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“Our mission was to be the first people to land at an emperor                At Halley Bay we were literally at the end of the earth. The sun was
colony near Halley Bay, one of seventy Emperor Penguin colonies that         bright and warm, and the icebergs towered over the sea ice on which
exist in the world.                                                          we were camped. It was simply beautiful, and the twenty-four hour
                                                                             daylight at that time of year provided a spectrum of lighting angles
One little known fact is that the Emperor Penguin is the only bird           that were terrific for photography. The penguins showed no concern
capable of breathing in the Antarctic winter air. When the region is         at being approached. I remember sitting outside our tent reading a
plunged into six months of darkness, the male Emperor Penguin is             book and a penguin came up and looked over my shoulder!
sitting on a single incubating egg. He doesn’t eat for four months, and
loses up to seven or eight ounces of fat a day. The Emperor Penguin          While walking back from where the penguins were diving for food,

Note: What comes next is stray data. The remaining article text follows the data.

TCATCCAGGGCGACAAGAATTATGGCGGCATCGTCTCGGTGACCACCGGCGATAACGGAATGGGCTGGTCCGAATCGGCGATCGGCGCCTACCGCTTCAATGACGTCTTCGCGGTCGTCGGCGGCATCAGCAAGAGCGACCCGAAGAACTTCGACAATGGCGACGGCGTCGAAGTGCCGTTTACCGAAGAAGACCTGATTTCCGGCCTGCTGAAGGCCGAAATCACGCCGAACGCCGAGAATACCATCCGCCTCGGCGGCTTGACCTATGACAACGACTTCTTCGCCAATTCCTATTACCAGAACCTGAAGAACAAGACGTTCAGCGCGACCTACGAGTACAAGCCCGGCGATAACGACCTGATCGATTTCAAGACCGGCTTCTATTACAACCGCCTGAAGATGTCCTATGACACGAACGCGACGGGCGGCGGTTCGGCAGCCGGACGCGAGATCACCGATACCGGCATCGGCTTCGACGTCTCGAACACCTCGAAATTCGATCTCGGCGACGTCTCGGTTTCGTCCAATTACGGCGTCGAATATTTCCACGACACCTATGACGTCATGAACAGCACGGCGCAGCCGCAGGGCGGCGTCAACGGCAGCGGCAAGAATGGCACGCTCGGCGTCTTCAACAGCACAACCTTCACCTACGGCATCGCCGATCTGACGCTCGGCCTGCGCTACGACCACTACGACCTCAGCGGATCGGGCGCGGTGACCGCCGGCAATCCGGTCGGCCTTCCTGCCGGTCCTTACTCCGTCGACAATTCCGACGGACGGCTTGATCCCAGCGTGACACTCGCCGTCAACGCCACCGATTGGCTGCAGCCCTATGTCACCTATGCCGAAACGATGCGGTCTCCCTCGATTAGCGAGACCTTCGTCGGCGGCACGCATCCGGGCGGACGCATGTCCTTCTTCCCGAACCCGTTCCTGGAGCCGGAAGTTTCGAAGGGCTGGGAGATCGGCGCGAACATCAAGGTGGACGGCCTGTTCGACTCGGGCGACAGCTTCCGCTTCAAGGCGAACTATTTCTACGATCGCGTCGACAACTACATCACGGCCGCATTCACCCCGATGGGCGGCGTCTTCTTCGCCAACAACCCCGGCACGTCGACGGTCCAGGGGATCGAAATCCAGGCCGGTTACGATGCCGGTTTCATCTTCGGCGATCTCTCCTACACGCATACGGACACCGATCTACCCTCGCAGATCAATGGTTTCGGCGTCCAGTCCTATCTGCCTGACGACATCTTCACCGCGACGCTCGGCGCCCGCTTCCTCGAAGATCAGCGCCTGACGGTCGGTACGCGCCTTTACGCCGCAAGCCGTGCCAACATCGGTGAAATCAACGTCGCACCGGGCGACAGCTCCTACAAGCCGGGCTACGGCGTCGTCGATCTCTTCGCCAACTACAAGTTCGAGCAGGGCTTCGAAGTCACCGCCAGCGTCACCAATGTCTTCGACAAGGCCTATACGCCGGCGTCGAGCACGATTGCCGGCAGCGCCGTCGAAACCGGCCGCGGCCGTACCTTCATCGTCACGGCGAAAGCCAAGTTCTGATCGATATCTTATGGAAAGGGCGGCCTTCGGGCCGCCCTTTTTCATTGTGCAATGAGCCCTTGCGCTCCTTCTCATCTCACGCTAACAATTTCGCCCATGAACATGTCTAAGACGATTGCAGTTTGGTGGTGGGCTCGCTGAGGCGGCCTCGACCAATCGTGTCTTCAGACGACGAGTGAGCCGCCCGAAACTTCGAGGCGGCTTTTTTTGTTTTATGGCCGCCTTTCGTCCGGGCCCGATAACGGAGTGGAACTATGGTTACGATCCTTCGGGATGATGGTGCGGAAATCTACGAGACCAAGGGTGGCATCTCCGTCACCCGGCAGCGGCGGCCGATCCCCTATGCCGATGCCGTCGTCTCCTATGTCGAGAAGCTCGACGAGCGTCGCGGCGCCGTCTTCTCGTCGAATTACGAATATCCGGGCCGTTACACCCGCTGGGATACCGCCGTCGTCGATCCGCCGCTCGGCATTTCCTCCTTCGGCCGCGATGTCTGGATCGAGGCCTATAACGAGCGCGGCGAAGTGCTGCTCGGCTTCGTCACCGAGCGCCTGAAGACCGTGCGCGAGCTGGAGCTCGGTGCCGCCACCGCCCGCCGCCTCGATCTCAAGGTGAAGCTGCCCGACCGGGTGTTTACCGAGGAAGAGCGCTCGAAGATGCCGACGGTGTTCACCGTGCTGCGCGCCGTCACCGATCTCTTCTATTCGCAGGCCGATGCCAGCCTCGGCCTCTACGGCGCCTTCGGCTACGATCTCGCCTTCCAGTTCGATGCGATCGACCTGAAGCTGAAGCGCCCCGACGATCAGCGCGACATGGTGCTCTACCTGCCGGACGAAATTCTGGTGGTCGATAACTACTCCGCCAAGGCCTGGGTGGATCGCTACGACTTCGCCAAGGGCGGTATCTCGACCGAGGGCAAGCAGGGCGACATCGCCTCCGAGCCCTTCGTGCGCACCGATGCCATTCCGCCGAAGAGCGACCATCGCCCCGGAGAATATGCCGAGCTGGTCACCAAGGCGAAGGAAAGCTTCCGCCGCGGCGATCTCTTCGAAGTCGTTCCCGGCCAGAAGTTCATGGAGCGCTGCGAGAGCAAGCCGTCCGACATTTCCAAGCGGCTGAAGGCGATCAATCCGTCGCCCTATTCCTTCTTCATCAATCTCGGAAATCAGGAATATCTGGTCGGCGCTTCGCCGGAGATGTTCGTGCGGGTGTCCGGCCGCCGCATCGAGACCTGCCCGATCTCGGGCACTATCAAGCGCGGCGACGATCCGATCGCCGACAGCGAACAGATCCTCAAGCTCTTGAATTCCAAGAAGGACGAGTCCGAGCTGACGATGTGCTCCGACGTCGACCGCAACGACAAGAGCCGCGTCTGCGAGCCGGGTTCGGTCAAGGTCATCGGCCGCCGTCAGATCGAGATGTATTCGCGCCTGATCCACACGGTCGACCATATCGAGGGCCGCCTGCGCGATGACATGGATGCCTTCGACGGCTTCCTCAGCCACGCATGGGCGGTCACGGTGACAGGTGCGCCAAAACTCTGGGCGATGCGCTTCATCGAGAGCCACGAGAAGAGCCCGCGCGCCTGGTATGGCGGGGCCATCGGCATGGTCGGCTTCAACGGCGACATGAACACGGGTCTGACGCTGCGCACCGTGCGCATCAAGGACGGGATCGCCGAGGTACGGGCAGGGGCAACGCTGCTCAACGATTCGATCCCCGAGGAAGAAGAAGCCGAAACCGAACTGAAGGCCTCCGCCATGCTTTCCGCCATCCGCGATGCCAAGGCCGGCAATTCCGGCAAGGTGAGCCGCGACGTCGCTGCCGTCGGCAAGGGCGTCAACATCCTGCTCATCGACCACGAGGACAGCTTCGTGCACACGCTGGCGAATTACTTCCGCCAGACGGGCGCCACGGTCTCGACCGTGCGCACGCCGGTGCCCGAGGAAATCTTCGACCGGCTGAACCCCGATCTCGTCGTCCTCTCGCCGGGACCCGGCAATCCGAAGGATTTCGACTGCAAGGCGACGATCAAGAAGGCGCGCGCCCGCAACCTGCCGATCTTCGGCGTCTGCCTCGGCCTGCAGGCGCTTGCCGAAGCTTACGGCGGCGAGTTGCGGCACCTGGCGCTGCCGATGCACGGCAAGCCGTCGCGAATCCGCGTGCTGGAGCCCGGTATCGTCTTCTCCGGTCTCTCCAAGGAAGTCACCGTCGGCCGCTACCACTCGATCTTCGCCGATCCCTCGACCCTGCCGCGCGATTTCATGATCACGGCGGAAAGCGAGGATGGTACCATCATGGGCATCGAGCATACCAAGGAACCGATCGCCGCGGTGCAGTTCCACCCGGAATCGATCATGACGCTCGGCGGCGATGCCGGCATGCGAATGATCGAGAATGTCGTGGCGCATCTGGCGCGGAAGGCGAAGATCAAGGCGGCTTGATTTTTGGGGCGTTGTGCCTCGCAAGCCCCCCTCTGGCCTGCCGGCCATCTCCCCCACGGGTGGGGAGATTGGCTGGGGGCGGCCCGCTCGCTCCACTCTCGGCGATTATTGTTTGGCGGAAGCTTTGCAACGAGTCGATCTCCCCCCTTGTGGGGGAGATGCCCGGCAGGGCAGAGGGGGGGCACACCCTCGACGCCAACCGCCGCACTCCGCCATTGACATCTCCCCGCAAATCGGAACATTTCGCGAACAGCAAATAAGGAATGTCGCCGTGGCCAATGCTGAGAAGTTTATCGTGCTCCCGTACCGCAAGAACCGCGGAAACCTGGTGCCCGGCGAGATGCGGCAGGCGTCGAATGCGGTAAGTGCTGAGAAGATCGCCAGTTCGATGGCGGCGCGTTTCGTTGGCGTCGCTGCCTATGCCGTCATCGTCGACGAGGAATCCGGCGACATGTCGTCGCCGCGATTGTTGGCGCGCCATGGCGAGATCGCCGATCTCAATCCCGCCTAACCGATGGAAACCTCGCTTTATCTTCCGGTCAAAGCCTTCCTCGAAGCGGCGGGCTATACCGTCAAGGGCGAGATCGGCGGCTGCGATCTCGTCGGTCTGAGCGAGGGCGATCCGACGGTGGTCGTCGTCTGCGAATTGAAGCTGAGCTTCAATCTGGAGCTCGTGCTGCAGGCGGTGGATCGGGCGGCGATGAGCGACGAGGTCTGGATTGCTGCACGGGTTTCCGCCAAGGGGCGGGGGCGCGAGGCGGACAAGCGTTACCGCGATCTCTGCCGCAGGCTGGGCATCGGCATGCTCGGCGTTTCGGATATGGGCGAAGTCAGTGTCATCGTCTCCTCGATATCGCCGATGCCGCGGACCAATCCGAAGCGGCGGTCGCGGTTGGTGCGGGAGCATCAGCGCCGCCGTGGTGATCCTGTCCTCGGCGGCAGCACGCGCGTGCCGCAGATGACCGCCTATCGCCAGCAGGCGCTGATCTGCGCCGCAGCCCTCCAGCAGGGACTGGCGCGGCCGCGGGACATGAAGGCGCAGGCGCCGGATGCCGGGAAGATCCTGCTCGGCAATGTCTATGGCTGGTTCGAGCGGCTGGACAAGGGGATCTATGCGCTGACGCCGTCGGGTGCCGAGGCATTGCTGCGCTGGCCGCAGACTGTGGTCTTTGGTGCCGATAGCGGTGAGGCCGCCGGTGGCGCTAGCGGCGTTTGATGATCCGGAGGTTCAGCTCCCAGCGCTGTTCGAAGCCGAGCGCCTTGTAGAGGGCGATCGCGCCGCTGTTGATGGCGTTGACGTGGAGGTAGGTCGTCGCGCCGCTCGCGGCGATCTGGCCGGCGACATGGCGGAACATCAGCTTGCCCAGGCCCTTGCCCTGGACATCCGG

also can hold its breath for eighteen minutes under water, and dive to       about five miles from our camp, I found a penguin egg (about eight
depths of over 2,000 feet. When they are hunting for food they dive 30       inches in size) frozen in the ice. I worked it loose and proudly took
or 40 times a day.”                                                          it back to camp. Peter was horrified and told me not to put it inside
                                                                             my tent as in time the egg would explode. So I kept it outside and
                                                                             sure enough it did explode—emitting an odor such as I have never

                                                                             “When people look at Bob’s photographs of penguins and say it’s a
                                                                             lovely shot, what they don’t know is that he may have been out in
                                                                             subzero temperatures waiting for hours for an unusual picture.

                                                                             Bob never, ever accepted no. It just wasn’t in his vocabulary. But
                                                                             he’s a team player and when something wasn’t possibly going to
                                                                             work, he would accept it. He was so full of ideas and very, very
                                                                             creative. It was because of that incredible confidence that he was such
                                                                             a great person to travel with. I’ve never told Bob this, but I was always
                                                                             very relaxed when I was traveling with him because I knew that if I
                                                                             couldn’t sort it out, Bob could.”

Home at Halley Bay

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